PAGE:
A year ago, I got interested in getting a DVMEGA-based multi-mode access point that I could use either at home or on the road, but until recently, the project had not gotten done.
Note: This article currently only covers using the access point with a D-Star radio. I will be adding info about DMR and other DV modes.
This access point is based on the DVMEGA Raspberry Pi Dualband Radio board, but instead of plugging it into a Pi and running Digital Voice programs there, you instead plug it into a Combitronics BlueStack-Micro-plus board. This little board provides BlueTooth communications with an appropriate computer running BlueDV software. In other words, the Pi is replaced by a BlueTooth board and a pc, smartphone or tablet. The result takes up very little space and consumes little power. It makes a small footprint in the shack, and is also perfect when travelling.
So at Dayton 2017, while talking to Guus van Dooren PE1PLM, the founder of DVMEGA, as well as Ruud Kerstens PE1MSZ founder of Combitronics (maker of BlueStack) and David Grootendorst PA7LIM, author of BlueDV, I decided to go for it. The DVMEGA booth was part of the large Gigaparts area, so I walked over a few feet and bought the DVMEGA board from Gigaparts, the BlueStack board, a small antenna (see footnote) and, for fun, a cute little clear plexiglas enclosure.
Note: I already had a DVMEGA Dualband Arduino shield, and had used DVMEGA D-Star firmware with success. But this was to be a multi-mode project, allowing me access not only to D-Star XRF, REF and DCS reflectors, but also DMR networks (BrandMeister and DMRPlus) and C4FM/Fusion networks, dynamically switching modes based on which mode radio I used.
Returning home, I discovered the latest multi-mode firmware was already loaded onto the DVMEGA board (no Arduino needed for this version of the board), though, if needed, it would have been easy to download and install.
I plugged it all together (to say I assembled it sounds like more work than it was) and paired the BlueStack board to my Android (older phone, Samsung Galaxy S3). I downloaded/installed the BlueDV application on the phone and it immediately showed it was BT-connected to the BlueStack/DVMEGA boards.
The BlueDV application is wonderful. David has kept it simple to use, but provided plenty of functionality. I did the minimum setup (callsign, frequency, etc.) and did my standard first test — I linked to the E-module of an REF reflector and transmitted to it. It recorded my transmission and played it back to me. In other words, the access point worked the first time.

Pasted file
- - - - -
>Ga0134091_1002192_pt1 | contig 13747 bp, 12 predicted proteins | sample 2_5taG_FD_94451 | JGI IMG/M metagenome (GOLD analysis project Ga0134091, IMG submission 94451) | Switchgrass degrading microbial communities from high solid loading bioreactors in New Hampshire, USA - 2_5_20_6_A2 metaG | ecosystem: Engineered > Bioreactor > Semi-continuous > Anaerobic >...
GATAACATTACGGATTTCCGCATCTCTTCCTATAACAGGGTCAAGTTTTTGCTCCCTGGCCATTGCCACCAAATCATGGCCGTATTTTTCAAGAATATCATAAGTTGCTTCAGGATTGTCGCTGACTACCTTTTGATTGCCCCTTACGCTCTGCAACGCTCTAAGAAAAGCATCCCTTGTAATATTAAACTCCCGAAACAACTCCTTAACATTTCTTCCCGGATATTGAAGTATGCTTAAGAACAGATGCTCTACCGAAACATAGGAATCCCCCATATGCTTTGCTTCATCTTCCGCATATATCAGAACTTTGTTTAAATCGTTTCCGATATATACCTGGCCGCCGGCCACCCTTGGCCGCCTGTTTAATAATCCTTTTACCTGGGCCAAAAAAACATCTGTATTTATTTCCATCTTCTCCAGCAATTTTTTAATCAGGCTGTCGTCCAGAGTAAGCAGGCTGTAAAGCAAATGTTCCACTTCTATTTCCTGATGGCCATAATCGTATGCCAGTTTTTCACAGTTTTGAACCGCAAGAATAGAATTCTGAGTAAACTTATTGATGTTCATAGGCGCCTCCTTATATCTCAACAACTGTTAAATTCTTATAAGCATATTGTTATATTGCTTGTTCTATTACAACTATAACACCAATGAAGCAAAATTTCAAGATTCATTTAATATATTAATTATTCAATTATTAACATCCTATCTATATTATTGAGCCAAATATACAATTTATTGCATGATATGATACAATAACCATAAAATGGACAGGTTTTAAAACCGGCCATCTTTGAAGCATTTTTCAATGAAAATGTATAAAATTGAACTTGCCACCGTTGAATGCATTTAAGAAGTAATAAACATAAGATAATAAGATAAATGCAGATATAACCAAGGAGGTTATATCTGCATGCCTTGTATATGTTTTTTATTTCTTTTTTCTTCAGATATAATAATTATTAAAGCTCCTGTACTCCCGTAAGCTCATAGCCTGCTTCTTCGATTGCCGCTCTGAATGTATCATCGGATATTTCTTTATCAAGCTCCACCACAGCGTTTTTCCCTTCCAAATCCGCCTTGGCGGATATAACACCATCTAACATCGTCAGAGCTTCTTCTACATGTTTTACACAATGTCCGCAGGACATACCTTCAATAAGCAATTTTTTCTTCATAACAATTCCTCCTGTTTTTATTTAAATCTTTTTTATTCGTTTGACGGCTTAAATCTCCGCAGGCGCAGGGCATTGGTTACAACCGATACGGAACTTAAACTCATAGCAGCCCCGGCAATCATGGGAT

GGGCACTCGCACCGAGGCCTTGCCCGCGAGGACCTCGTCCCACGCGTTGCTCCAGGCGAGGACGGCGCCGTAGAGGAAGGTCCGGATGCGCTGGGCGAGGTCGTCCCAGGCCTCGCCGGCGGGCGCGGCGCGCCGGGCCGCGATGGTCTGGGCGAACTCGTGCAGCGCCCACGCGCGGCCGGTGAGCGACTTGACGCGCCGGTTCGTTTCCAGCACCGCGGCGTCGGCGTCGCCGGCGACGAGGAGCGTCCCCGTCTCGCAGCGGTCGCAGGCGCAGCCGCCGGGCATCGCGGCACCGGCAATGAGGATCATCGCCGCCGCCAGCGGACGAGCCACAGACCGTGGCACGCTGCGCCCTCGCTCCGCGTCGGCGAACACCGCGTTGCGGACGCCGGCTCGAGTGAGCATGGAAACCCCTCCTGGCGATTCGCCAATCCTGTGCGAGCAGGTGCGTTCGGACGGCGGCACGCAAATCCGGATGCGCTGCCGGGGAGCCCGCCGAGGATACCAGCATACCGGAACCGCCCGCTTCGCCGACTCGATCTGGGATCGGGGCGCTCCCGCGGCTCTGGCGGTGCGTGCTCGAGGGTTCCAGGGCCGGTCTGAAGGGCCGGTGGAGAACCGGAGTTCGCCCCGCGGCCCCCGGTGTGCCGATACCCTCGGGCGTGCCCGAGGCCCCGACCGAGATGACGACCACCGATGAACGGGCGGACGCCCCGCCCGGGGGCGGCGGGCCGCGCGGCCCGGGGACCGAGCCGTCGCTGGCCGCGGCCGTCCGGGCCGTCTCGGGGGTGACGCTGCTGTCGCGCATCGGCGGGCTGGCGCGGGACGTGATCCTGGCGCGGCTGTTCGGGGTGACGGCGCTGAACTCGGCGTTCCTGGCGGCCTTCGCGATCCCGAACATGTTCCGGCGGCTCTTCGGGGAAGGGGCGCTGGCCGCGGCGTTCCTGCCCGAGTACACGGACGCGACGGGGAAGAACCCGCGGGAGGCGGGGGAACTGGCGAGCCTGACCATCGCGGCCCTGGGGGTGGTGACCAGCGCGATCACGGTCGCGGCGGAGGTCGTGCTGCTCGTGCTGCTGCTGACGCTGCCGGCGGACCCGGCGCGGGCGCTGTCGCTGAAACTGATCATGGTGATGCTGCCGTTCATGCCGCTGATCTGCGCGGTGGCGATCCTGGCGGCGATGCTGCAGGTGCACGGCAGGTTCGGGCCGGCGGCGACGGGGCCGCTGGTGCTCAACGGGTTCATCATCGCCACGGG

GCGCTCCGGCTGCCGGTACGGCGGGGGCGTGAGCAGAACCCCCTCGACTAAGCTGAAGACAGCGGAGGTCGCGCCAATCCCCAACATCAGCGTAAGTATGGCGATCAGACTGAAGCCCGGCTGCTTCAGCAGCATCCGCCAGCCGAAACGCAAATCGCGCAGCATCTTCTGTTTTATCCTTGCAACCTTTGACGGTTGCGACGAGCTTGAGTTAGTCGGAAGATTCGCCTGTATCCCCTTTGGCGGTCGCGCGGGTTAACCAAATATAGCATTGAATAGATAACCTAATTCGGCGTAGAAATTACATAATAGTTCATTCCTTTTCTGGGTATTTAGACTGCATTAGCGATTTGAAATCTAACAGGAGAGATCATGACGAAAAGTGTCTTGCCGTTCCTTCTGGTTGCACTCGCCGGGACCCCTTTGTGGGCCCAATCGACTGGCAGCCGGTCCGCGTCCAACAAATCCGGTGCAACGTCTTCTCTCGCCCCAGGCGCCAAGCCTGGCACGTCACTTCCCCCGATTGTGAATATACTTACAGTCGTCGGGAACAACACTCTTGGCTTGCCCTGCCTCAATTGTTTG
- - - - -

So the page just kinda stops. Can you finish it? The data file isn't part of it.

I have used it in D-Star mode a number of times since then. Recently, I was out of town during the well-known D-Star Roundtable on XRF002A on Thursday evening 7pm Pacific. My cell had a decent signal at the motel, so I started BlueDV, turned on the access point and I was able to participate in the net using my 51A D-Star HT.
Further information: I generally first visit the DVMEGA site to learn more, though the UK distributor also has good information. For ordering, see the footnote below.
Power sources: The BlueStack board, which also powers the DVMEGA radio board, is powered by the ubiquitous microUSB connector, so any Pi-type supply will work. On the road, I use the PowerAdd Pilot 2GS 10,000 mAH supply. I don’t know how long the access point will run from this supply, but I have run it all day and used less than 50% of the battery.
* Note on antennas: Gigaparts sells the Maldol MH-209SMA, which works fine, but is a bit tall. I ended up getting a smaller multi-band antenna, modeled after the Diamond SRH-805S.
** Note about ordering DVMEGA and BlueStack products: In the US, your best bet is to order from Gigaparts, who is DVMEGA’s distributor there. In the UK, order from DV-MEGA DStar. From everywhere else, first visit the DVMEGA home site. When you order, you’ll be taken to the Combitronics site, the official DVMEGA distributor outside of the US and the UK. Actually, anyone can order there, but shipping costs could be an issue.